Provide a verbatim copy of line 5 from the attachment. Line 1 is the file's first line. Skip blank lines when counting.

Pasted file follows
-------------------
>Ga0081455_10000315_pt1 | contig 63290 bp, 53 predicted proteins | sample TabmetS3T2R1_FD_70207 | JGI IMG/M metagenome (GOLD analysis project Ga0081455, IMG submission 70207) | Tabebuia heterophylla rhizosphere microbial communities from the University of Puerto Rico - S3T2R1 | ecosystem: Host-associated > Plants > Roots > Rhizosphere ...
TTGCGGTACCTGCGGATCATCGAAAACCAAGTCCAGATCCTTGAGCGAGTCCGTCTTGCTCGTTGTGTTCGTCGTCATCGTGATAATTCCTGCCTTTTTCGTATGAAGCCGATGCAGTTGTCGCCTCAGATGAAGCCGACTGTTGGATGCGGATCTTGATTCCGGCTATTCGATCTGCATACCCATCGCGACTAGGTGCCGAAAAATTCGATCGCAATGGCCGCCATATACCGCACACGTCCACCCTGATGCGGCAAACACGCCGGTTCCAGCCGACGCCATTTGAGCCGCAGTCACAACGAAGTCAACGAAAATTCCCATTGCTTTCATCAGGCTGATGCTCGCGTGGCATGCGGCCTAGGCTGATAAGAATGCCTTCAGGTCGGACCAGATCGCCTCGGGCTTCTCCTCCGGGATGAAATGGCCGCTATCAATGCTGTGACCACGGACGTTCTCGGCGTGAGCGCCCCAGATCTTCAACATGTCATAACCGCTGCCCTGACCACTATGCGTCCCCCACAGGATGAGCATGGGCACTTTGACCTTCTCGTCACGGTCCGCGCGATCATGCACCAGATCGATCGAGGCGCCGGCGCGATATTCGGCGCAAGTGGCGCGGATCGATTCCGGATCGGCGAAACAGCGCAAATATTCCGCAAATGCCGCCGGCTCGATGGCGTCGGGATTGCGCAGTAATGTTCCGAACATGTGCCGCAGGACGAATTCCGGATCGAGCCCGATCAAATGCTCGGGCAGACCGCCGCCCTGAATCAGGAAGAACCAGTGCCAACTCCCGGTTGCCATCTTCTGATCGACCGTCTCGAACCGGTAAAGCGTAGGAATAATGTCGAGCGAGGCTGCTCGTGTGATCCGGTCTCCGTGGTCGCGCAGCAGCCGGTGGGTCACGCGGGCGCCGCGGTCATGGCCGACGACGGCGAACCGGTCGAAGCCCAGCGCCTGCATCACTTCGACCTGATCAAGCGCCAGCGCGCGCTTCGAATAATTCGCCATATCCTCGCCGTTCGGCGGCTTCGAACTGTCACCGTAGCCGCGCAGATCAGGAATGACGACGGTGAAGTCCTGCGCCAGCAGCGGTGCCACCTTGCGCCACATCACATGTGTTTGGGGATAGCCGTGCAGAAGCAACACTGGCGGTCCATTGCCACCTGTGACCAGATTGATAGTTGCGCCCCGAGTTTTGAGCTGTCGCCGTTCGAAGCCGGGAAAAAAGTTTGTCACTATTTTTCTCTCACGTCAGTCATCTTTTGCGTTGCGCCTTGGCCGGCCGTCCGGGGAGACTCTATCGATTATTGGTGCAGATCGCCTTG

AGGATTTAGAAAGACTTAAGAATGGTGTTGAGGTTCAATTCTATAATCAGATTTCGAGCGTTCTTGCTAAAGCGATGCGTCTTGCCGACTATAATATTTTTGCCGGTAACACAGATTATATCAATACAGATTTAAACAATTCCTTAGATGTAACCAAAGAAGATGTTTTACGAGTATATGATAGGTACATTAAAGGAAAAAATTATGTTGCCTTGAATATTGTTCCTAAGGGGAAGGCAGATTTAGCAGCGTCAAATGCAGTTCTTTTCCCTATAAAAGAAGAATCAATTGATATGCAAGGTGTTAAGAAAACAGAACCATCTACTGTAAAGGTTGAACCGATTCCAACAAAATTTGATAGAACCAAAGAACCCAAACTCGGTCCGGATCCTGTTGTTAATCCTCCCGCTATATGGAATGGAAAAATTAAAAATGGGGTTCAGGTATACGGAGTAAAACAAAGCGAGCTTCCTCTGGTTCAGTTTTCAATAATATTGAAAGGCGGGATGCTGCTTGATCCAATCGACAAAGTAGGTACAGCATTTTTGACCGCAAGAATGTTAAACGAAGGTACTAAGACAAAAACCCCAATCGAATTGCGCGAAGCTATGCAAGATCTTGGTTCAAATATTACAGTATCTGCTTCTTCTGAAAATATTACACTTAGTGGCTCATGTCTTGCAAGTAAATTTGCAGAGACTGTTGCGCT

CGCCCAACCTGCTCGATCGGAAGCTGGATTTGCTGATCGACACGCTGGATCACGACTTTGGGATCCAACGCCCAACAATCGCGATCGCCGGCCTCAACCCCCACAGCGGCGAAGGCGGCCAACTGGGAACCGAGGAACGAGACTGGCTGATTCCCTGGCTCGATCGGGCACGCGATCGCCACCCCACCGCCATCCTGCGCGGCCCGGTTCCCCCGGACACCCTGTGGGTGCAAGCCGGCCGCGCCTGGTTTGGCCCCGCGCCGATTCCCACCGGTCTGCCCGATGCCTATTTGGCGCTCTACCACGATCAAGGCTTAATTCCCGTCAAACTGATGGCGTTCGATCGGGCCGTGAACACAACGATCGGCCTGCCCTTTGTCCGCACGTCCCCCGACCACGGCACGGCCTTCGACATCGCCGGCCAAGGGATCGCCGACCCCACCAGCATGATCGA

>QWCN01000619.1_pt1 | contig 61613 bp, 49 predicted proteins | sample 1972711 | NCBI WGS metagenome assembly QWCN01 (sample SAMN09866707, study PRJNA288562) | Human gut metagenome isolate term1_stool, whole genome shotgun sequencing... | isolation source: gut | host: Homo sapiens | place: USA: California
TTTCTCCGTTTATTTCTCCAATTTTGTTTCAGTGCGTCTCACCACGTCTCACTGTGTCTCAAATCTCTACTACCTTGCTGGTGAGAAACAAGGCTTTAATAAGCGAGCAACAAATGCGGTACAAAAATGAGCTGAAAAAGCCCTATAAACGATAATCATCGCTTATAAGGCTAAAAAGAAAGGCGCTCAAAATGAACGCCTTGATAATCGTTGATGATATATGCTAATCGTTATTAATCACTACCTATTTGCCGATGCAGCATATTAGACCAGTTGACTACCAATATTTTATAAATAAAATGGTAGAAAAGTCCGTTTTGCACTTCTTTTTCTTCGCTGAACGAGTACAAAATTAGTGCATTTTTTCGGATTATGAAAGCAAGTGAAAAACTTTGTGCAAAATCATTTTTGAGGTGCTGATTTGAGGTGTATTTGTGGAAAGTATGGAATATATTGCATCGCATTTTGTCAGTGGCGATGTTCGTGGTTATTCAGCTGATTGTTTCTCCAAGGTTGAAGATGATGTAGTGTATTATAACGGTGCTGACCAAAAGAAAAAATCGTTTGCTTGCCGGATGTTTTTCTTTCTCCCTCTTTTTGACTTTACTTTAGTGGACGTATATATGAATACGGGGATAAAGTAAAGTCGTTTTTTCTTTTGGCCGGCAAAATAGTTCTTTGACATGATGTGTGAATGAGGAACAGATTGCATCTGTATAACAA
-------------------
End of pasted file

>QWCN01000619.1_pt1 | contig 61613 bp, 49 predicted proteins | sample 1972711 | NCBI WGS metagenome assembly QWCN01 (sample SAMN09866707, study PRJNA288562) | Human gut metagenome isolate term1_stool, whole genome shotgun sequencing... | isolation source: gut | host: Homo sapiens | place: USA: California